The Crucial First Three Years
Comments on the First Three Years
I am a working mom (soon to make whatever sacrifices I must to retire, as I read more and more studies that children don't do as well when the primary caretaker is someone other than a parent) who has used this method of child spacing with great success. I nurse my daughter on demand when I am at home and at night (no getting up for late night feedings, just flip over and go back to sleep!), and pump once during the day at work and so far my periods haven't returned. My daughter is 22 months old and I haven't had a period since 1997! For anyone who is working and wants to use this method, I would recommend combining it with fertility awareness because obviously the chances of fertility returning are greater when you're not with your child day in and day out. The knowledge that constant mother-baby togetherness causes this natural child spacing leads me to greater belief that mothers and baby are biologically designed to be together at all times, and logic tells me (as studies confirm) that if I try to do otherwise, harm comes to both of us.
January 2006 update: I had 27 months of infertility after each of my first two children and am in month 14 after my third. My gynecologist said I have all but eliminated any chance of breast, ovarian, or endometrial cancer (because I've had only 6 cycles in 8 years) by adopting this time-tested lifestyle. A woman who follows the standards of natural mothering closely (especially nursing while sleeping) typically receives 20-30 months of postpartum infertility. A more modern-style nurser averages 14 months, decreasing with more separation, limited comfort nursing, and longer nursing intervals.
I want to thank you in particular for a point you made through your article. You put into words what my motherly instinct tells me is true—that being a stay-at-home mom is all about bonding. Bonding—period—that’s it. Everything else is icing.
I find this extra profound because I am a 25-year-old college grad who quit work to stay at home. I have met many other mothers (usually older) who have done the same, yet somehow their talk always centers around fear of inadequacy. Conversations sound something like this: “Being a mom isn’t natural for me,” or “I know so many people who love kids more than I do, Couldn’t they take better care of my child?” or “I just don’t know if I can teach my child enough. I mean I don’t know a foreign language or anything,” or “The local pre-school accepts kids as early as 18 months. Does that mean I can’t provide enough?” or “To be a good mom, I need to be involved in every play group, story time, and kinder-class that’s offered within 20 miles.”
Yes, I admit these are my paraphrases, but this list of irrational, culturally induced comments goes on and on. I always speak my mind, but now I have a concise and simple way to defend motherhood for its own good. Thanks to you, my #1 goal each morning since my son was born (18 months ago) has been to bond. “A,B,Cs” and “1,2,3s” are a byproduct. The most important thing is that we wake up together; smile, talk, nurse; we’re inseparable all day; smile, talk, nurse; go to sleep; smile and nurse all night; and start the new day the same way. Your teachings (cross-check method, ecological breastfeeding, the family bed) are helping me form a trusting relationship—a bond that ties us—that could never have been established otherwise.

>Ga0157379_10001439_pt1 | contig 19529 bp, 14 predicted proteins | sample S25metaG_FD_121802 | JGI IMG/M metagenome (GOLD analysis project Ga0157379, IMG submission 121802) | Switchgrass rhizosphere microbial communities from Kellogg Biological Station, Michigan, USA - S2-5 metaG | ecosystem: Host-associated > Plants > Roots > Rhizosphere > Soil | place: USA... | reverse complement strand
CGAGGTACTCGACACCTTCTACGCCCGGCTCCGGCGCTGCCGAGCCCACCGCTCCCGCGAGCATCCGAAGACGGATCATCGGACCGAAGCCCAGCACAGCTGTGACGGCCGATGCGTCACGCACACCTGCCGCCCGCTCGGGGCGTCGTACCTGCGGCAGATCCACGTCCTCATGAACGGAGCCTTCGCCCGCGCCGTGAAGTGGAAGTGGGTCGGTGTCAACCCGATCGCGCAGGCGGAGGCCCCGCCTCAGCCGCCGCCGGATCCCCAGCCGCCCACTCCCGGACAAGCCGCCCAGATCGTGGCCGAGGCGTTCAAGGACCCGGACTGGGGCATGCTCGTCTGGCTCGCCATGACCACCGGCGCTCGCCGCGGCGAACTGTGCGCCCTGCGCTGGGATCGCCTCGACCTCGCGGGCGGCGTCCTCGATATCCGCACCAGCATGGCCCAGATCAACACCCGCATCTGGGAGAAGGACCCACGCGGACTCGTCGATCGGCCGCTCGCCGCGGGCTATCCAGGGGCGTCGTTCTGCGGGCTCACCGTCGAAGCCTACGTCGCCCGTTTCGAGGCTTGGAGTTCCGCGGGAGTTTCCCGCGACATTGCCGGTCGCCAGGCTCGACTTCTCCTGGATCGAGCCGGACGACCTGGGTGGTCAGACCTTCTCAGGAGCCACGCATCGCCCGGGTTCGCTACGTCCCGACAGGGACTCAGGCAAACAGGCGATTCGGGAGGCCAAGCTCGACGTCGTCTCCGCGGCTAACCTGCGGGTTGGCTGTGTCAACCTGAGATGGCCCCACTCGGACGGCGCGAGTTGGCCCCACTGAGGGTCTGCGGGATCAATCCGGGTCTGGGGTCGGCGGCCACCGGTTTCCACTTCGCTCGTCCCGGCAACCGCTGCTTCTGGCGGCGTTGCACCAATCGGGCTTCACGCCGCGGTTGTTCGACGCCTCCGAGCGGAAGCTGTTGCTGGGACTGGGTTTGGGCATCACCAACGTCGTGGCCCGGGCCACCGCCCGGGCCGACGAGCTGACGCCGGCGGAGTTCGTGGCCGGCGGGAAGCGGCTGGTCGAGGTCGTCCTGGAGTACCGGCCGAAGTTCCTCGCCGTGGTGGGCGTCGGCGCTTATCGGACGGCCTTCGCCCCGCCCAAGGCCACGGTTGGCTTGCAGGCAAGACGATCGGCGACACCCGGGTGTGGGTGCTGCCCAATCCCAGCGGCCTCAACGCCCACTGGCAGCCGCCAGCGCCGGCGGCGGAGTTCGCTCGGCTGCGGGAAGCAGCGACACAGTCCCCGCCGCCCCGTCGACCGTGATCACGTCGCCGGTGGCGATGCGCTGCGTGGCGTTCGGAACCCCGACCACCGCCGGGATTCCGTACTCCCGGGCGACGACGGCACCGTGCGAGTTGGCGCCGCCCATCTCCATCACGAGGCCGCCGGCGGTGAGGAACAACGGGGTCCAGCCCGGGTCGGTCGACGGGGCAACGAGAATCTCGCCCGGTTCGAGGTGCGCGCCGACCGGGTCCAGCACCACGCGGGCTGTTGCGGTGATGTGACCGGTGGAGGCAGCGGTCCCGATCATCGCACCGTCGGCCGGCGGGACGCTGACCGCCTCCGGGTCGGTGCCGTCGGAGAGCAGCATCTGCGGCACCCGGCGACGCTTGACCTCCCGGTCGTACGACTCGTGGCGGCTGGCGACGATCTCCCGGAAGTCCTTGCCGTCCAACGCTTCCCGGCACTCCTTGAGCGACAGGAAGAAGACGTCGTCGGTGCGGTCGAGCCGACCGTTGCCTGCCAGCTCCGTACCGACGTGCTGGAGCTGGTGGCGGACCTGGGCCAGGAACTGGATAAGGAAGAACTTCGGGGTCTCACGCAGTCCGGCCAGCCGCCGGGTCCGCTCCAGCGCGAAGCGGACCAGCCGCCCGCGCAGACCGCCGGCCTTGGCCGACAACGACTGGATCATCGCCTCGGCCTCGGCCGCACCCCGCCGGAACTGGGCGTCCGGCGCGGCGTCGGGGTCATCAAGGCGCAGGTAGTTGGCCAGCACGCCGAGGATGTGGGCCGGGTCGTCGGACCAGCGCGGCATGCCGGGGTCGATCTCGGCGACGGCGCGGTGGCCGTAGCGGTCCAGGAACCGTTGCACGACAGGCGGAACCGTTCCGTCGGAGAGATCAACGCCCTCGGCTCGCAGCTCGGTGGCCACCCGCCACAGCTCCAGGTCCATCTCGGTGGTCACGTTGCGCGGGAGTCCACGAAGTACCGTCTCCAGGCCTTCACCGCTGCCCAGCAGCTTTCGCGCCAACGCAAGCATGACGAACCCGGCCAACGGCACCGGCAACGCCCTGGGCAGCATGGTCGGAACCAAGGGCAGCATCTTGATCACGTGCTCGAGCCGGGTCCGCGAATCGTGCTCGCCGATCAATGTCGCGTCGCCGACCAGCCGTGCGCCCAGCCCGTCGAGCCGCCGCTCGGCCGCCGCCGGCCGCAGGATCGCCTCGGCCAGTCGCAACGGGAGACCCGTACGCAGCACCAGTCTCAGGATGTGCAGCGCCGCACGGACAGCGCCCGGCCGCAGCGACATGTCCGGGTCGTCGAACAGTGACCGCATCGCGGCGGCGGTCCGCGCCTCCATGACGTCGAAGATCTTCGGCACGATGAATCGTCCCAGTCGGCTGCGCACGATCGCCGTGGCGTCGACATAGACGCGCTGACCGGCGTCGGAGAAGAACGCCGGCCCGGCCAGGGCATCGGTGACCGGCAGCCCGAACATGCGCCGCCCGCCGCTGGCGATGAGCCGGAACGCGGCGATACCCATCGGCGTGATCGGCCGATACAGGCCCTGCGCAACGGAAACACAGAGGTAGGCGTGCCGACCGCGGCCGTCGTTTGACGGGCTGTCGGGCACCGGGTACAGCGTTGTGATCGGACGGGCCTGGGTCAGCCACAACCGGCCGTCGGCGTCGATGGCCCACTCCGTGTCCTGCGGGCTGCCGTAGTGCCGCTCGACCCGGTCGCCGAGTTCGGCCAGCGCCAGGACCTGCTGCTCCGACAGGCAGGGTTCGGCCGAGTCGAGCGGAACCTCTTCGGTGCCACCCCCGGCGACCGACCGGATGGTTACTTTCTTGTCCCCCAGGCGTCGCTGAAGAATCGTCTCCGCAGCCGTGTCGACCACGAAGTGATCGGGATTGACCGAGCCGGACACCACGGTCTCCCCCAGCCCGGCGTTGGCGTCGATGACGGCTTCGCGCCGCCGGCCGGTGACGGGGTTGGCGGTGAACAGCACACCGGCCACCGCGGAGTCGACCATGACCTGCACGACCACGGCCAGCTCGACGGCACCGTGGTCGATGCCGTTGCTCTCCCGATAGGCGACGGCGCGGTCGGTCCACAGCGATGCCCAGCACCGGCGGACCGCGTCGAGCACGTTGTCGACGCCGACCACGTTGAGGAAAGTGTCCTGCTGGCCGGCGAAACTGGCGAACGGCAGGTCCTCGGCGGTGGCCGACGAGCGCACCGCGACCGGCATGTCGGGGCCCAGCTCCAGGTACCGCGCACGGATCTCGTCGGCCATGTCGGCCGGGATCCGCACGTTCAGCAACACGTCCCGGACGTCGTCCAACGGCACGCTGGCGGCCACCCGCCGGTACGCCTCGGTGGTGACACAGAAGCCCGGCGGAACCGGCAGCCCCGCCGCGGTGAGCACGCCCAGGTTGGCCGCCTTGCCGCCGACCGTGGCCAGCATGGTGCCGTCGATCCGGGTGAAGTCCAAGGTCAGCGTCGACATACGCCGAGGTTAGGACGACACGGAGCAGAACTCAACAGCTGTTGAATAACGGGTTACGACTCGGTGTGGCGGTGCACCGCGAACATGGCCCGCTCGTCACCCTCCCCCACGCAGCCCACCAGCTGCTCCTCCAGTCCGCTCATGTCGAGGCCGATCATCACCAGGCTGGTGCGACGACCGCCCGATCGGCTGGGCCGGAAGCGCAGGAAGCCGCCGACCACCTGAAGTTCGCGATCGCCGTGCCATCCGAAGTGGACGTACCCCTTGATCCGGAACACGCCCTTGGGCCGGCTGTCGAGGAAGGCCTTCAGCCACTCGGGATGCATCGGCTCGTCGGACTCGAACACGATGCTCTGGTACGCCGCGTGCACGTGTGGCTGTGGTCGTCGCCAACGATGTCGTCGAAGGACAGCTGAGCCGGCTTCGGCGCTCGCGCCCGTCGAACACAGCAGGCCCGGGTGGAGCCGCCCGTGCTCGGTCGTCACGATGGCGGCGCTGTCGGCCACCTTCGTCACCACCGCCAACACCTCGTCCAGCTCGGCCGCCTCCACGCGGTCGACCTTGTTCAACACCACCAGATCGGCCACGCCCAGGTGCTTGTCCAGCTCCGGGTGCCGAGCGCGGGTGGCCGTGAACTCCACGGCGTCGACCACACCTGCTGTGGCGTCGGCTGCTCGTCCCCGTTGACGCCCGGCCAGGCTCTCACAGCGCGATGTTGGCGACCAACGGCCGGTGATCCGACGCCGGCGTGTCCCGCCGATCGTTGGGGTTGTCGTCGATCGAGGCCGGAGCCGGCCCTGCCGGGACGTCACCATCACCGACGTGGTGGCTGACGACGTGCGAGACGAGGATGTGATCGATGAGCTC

Thanks to all of the positive input I’ve received from you, I’ve been able to avoid this mind trap that so many women are stuck in. Society bombards us with the idea that if we are not “super-mommy” then we’re not good enough. Thanks to you, I’ve learned that if I am “bonding-mommy” then I’m everything! I can just see the comic strip now: “Bonding-mommy—she’s ready to nurse discreetly in a moment’s notice, she’s always willing to give eye contact and an encouraging word, and she can leap laundry baskets in a single bound!
Unsure whether I would ever breastfeed, I happened upon an old used copy of Breastfeeding and Natural Child Spacing during my first pregnancy. After I read about the benefits of attachment parenting from you, I jumped in and have never looked back! It changed my life. Rather than go back to work as an attorney, I chose to stay home with my sons (now 6 and 3) and we are now expecting our third baby. I have found plenty of adult stimulation as a La Leche League leader and childbirth educator! I feel like you started it all and I am so grateful.
I was a physical therapist when our first child was born. I had gone back to work just a bit part-time, after 6 full months at home, seeing patients between nursings. It didn’t take long for me to realize that my real vocation was home. I looked within towards priorities and I was able to reflect on what we actually needed versus what we thought we needed. I also was able to grow in trust with the Lord that when we do His Will, He provides. Needless to say, 7 children later, I am thoroughly an advocate of living out our primary vocation which the Lord has called us to in motherhood. It has been the best for our family and has allowed me the honor of teaching the children at home, knowing they are getting the best possible catechesis in the Faith.